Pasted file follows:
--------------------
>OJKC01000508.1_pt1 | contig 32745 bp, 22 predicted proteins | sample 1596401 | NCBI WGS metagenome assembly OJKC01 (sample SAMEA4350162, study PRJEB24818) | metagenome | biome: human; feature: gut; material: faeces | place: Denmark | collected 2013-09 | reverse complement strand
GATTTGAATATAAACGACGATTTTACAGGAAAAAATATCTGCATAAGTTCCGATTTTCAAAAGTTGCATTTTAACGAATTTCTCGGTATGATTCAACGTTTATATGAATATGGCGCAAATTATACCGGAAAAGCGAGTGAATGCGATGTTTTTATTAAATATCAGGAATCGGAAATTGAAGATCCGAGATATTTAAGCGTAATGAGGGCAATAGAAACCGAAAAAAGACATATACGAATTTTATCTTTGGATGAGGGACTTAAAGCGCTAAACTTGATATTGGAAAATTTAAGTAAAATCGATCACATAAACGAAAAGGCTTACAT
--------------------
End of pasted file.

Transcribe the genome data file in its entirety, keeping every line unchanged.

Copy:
>OJKC01000508.1_pt1 | contig 32745 bp, 22 predicted proteins | sample 1596401 | NCBI WGS metagenome assembly OJKC01 (sample SAMEA4350162, study PRJEB24818) | metagenome | biome: human; feature: gut; material: faeces | place: Denmark | collected 2013-09 | reverse complement strand
GATTTGAATATAAACGACGATTTTACAGGAAAAAATATCTGCATAAGTTCCGATTTTCAAAAGTTGCATTTTAACGAATTTCTCGGTATGATTCAACGTTTATATGAATATGGCGCAAATTATACCGGAAAAGCGAGTGAATGCGATGTTTTTATTAAATATCAGGAATCGGAAATTGAAGATCCGAGATATTTAAGCGTAATGAGGGCAATAGAAACCGAAAAAAGACATATACGAATTTTATCTTTGGATGAGGGACTTAAAGCGCTAAACTTGATATTGGAAAATTTAAGTAAAATCGATCACATAAACGAAAAGGCTTACAT